Philosophy in Seconds: Where did we come from? Where do we go? The answer is in you.
The real hard questions to answer surface at different times throughout our lives, and are often picked at with tweezers like a splinter, until they are driven too deep back down into the quick to retrieve them, just to resurface again at a later time when we've grown more intellectually. Yet, even then, as conscious beings, we still struggle to come up with logical guesses to the riddle that we are of so large a part. Particularly because, in part, we are asking questions about something that we have no outside experience of.
With age, and the cooling of our hormonal furnaces, wisdom eventually gives way to an acceptance of complete ignorance. As derived from Socrates, "The only thing I know is that I know nothing." For how can we prove anything at all if no basis for proof ever exists? There are, of course, those like the Great Thomas Hobbes who grasp tight to the mechanistic view of a Universe, in which nothing immaterial exists, and that even our own consciousness can be broken down into little pieces and somehow explained. Who would do the breaking down of one's own consciousness with any real validity, if it ever were to be done? How would one know that the consciousness that were broken down were the same as the one who did the breaking down of it? Indeed, even if discovery said that our consciousness were but a million little pieces of micro-conscious, would any revelation really be given to its origin?
Perhaps a more simple creature such as an ant, or a tree for that matter, could similarly ask itself to know experiencially the origin of its own consciousness, it would have no more luck than the more complex human on-looker. The make-up of a thing has no weight when held to the light of Descartes's decree, "I am thinking, so I must exist" better known as, "I think, therefore I am." The search for the exact moment that consciousness takes hold is seemingly just as impossible to demystify as the origin of the stars. The only acceptable conclusion to these inquiries will be believed on an individual basis and only on the merit of how close the answer comes to the subject's initial hypothesis.
In a more modern summation of this debacle, and in danger of being too abstract for some, while avoiding the trap of political philosophy, it is akin to the hard-working employee who cannot know if the job he does for his boss is satisfactory or otherwise. Until an employee's superior affirms the right or wrong action of the individual it is really all potential. This, being the only fitting argument for the worker who assumes his efforts are prestigious until scolded by his employer and corrected otherwise. "Yes sir," the man will respond, "I assure you I have the potential to be the employee you wish." He then can only redirect his energies in another way more alike to his overseer's image of 'prestige'.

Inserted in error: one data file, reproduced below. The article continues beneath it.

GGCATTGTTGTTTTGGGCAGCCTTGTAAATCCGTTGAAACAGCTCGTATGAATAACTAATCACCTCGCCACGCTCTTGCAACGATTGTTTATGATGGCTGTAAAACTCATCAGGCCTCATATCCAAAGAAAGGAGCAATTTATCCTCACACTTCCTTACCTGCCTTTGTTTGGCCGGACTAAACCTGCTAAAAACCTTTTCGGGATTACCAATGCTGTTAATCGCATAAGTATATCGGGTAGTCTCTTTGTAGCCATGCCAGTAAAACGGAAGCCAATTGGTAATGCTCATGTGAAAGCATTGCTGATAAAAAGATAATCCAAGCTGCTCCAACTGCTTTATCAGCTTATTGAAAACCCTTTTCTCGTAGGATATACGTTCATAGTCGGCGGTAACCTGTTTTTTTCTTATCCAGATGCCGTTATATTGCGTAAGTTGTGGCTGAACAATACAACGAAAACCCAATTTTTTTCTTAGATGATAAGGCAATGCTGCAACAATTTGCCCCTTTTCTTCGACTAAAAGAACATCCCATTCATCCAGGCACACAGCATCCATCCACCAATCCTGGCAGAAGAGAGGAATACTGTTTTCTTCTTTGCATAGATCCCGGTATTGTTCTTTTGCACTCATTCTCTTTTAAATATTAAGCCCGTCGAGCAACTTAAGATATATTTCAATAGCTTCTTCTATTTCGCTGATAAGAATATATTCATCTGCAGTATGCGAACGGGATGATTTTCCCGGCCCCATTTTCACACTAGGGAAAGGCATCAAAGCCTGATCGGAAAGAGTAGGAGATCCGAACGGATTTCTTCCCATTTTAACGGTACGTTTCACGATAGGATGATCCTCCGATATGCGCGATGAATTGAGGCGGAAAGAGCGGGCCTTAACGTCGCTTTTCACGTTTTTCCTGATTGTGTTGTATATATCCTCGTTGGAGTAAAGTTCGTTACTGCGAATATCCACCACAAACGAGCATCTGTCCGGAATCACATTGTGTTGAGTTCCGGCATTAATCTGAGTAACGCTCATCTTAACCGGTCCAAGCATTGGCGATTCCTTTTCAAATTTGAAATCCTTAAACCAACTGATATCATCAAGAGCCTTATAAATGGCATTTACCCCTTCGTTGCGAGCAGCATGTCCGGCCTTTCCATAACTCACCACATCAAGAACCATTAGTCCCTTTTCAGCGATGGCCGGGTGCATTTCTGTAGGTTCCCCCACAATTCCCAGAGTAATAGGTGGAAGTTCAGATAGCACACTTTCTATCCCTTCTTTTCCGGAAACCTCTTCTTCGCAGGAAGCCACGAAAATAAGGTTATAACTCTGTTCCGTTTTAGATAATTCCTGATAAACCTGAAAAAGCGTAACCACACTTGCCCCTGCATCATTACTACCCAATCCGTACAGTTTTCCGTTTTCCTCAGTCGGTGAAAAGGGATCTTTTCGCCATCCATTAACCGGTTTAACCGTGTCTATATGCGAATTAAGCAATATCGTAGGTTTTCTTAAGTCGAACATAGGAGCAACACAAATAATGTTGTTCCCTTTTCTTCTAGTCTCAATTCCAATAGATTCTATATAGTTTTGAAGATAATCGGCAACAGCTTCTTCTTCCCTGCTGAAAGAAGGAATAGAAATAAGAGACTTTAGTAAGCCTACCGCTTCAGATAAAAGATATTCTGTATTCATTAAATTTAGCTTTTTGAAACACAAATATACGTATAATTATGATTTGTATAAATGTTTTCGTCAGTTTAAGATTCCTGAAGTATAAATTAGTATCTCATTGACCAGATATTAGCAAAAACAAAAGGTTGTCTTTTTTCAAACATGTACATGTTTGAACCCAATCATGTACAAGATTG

Einstein's first law of thermodynamics makes clear, energy cannot be created nor destroyed, only changed from one form to another. Whether the beginning of evolution or a revolution, for that matter, it all started from energy's purest form. The one thing that is nothing but can become- Potential. An energy so observable outside of our own consciousness, as we plunge a seed into the deep dark of fertile soil, or fertilize an egg with a single sperm. It all happens within something. Just as the pure potential of our answers and the development of our own liberated consciousness is found deep within ourselves.
As for myself, I tend to lean toward this idea of self-potential transformation as an adaptive spin on the Hindu idea of expending Karma (actions resulting in repetition) through Dharma (conscious correct action) in a positive hope for Moksha (the escape from re-evolution or re-birth).
But the only thing I can say I know for sure to the question, "What happens when we die," is reminiscent of the elegant response of the great Keanu Reeves.
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Jay M Horne
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